Wednesday, September 28, 2011

Ceres Nanosciences' scientist awarded Popular Science's "Brilliant 10"

When Alessandra Luchini was a girl growing up in Italy, she visited the Museo Galileo in Florence, where she saw the telescope that Galileo Galilei had invented four centuries before, in 1610. She was struck by its simplicity. with a just a couple of pieces of curved glass, anyone could see whole new worlds.

In 2005, Luchini, now an engineer at George Mason University, came to the U.S. on a grant from the Italian National Health Service to study ways to detect molecular signs of cancer. Some diseases, early on, release faint hints of their presence into our bodily fluids. These “biomarkers” are ephemeral—our enzymes chew them up within minutes, so they’re undetectable in most lab tests. If doctors had a way to catch and stabilize those biomarkers, they could detect diseases more quickly and begin treatment at a stage when the chances of recovery were much higher.

Luchini’s solution was to build a nanoparticle trap. The concept, like Galileo’s telescope, is simple: “It’s like a net for catching very small fishes,” Luchini says. The spherical nanoparticle, which took two years to perfect, uses hydrogel as its backbone. Inside, a crisscrossing polymer net holds bait, such as acid or dye, which chemically attracts various biomarkers. when lab technicians mix the nanoparticle in with a fresh blood sample, it traps the biomarkers and protects them from enzymes. The sample can then be tested at leisure. So far, Luchini has used nanoparticle traps to produce an early diagnosis of infectious diseases such as Lyme disease and tuberculosis. (The traps can also reveal the presence of human growth hormone in urine, and thus offer a novel way to reveal illegal doping by athletes.) She and her team are also working on nanotraps to find the skin-cancer biomarkers that exist in a person’s sweat.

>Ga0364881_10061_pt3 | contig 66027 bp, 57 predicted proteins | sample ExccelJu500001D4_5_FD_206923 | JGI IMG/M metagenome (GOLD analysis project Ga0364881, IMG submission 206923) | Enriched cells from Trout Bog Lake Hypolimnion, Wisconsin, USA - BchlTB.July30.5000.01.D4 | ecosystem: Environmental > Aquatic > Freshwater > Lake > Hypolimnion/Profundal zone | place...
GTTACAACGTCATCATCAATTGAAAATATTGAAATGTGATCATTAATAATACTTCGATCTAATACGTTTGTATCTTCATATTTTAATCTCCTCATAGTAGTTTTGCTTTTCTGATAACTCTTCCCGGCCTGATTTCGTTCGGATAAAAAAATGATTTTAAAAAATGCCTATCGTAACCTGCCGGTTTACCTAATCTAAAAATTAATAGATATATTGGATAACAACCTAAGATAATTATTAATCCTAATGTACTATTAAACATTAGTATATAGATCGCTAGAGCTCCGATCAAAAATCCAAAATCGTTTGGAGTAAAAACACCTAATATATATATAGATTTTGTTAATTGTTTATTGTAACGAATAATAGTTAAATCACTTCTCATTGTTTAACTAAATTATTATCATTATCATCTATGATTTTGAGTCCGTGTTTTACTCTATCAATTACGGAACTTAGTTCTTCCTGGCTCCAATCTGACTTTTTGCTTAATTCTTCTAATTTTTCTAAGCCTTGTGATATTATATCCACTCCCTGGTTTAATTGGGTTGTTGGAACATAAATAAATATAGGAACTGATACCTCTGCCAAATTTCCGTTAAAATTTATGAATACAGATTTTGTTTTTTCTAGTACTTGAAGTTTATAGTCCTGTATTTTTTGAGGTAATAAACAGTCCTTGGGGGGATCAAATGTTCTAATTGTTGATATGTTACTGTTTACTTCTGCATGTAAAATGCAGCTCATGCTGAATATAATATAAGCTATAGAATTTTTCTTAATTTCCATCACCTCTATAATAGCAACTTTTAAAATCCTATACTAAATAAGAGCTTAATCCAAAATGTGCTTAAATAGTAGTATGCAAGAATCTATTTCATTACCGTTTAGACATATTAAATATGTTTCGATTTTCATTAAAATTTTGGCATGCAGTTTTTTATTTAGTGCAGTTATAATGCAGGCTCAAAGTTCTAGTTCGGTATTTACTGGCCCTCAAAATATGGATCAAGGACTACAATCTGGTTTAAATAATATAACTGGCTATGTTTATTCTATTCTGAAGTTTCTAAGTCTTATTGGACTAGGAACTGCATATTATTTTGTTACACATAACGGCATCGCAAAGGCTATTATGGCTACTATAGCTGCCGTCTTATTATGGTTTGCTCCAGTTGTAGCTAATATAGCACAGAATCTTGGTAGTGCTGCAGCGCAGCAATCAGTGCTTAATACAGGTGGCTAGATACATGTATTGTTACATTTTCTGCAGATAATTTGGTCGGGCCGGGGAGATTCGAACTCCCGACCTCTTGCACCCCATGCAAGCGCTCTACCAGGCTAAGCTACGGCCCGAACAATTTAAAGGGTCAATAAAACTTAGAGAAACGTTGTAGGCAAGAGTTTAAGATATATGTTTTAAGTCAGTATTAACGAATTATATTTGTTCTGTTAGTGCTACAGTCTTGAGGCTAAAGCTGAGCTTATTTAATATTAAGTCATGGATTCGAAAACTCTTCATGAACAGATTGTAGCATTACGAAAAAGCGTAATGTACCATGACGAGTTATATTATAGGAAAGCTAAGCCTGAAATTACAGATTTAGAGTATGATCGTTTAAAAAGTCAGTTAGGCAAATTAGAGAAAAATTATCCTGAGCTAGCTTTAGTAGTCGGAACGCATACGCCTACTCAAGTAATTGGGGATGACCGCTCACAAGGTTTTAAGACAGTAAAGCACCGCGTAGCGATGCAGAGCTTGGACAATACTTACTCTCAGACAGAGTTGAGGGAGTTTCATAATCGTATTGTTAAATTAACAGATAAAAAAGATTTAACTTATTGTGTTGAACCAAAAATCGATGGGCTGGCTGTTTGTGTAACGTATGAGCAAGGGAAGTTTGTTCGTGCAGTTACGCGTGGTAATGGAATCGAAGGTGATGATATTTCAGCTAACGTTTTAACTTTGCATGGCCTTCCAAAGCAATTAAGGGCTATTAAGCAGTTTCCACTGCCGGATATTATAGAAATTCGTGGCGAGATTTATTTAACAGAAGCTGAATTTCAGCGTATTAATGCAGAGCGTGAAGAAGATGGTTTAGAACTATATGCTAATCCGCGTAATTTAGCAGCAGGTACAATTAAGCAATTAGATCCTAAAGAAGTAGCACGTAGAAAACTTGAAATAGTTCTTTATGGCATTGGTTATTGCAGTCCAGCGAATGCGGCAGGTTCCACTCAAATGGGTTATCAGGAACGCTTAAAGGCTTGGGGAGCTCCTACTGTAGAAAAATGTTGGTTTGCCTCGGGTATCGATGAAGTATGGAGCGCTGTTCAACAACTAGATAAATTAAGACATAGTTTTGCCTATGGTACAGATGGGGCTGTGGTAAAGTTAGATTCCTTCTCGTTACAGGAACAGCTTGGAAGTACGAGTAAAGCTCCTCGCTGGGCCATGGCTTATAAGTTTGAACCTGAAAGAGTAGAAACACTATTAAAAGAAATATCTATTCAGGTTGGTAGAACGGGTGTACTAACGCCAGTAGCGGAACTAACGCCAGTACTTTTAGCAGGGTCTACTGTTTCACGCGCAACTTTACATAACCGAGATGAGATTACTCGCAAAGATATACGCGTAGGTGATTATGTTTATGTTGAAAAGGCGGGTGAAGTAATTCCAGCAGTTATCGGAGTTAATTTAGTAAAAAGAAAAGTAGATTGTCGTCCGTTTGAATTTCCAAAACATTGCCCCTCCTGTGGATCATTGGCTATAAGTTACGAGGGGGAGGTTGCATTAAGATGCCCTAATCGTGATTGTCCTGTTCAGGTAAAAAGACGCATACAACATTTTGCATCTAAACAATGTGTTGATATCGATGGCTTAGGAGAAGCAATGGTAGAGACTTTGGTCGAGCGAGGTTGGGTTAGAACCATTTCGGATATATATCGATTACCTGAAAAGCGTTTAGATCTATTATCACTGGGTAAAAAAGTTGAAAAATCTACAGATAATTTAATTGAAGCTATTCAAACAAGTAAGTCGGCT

Luchini’s next step is to modify the nanoparticles so they can trap biomarkers in a body, giving doctors a realtime view of what’s going on inside their patients.

By Madhumita Venkataramanan
Popular Science

Wednesday, September 07, 2011

VABIO Entrepreneurship Event 9/8 to be Streamed on the Web

The Virginia Biotechnology Association (VABIO) is pleased to offer an opportunity to view the sold out Greater Richmond Bioscience Luncheon live on the web through our new LiveStream channel. The program will take place tomorrow, Thursday, September 8, from 12:00-1:30 p.m., program details are below. The program is called “Entrepreneurship Failures and Successes: The Perspective of Entrepreneurial Faculty.”

Tune in to our blog ( at noon and the program will begin shortly thereafter.

We are testing this new technology with the intent of making our valuable program available to those that are unable to attend this sold out event. Please bear with us if we experience any technical difficulties, we will work through them as quickly as possible.

“Entrepreneurship Failures and Successes: The Perspective of Entrepreneurial Faculty.” The panel will lead a frank discussion about the risks and rewards of commercialization activities in a university environment. What aspects about university “culture” either encourage or discourage commercialization activities by faculty? The panel will cover topics such as tenure, wealth creation, equity, royalties, managing conflicts of interest, and raising money (angels, grants and venture capital).

Speakers: Mike Grisham, CEO of GPB Scientific, Richmond (Moderator); Dr. Curt Civin, Dean, University of Maryland School of Medicine and Director of Regenerative Medicine; Dr. Martin Chapman, CEO of Indoor Biotechnologies, Charlottesville (former tenured UVA faculty); Dr. Chip Petricoin, Co-Director of the Applied Proteomics Center at GMU (and serial entrepreneur); Dr. Jim Bennett, Chair of Department of Neurology at VCU; and Dr. Gordon Archer, Associate Dean for Research and Training at VCU.

VA Business Mag: Virginia's Refundable R&D Credit Makes News

Great article on Virginia's R&D Tax Credit in Virginia Business:

Check’s in the mail
Virginia joins a handful of states to offer tax rebates for tech-based R&D

September 01, 2011 6:00 AM
by Garry Kranz
Virginia’s high-tech companies no longer are among the have-nots. This year state lawmakers created a refundable income tax credit designed to help startup companies defray the costs of research and development.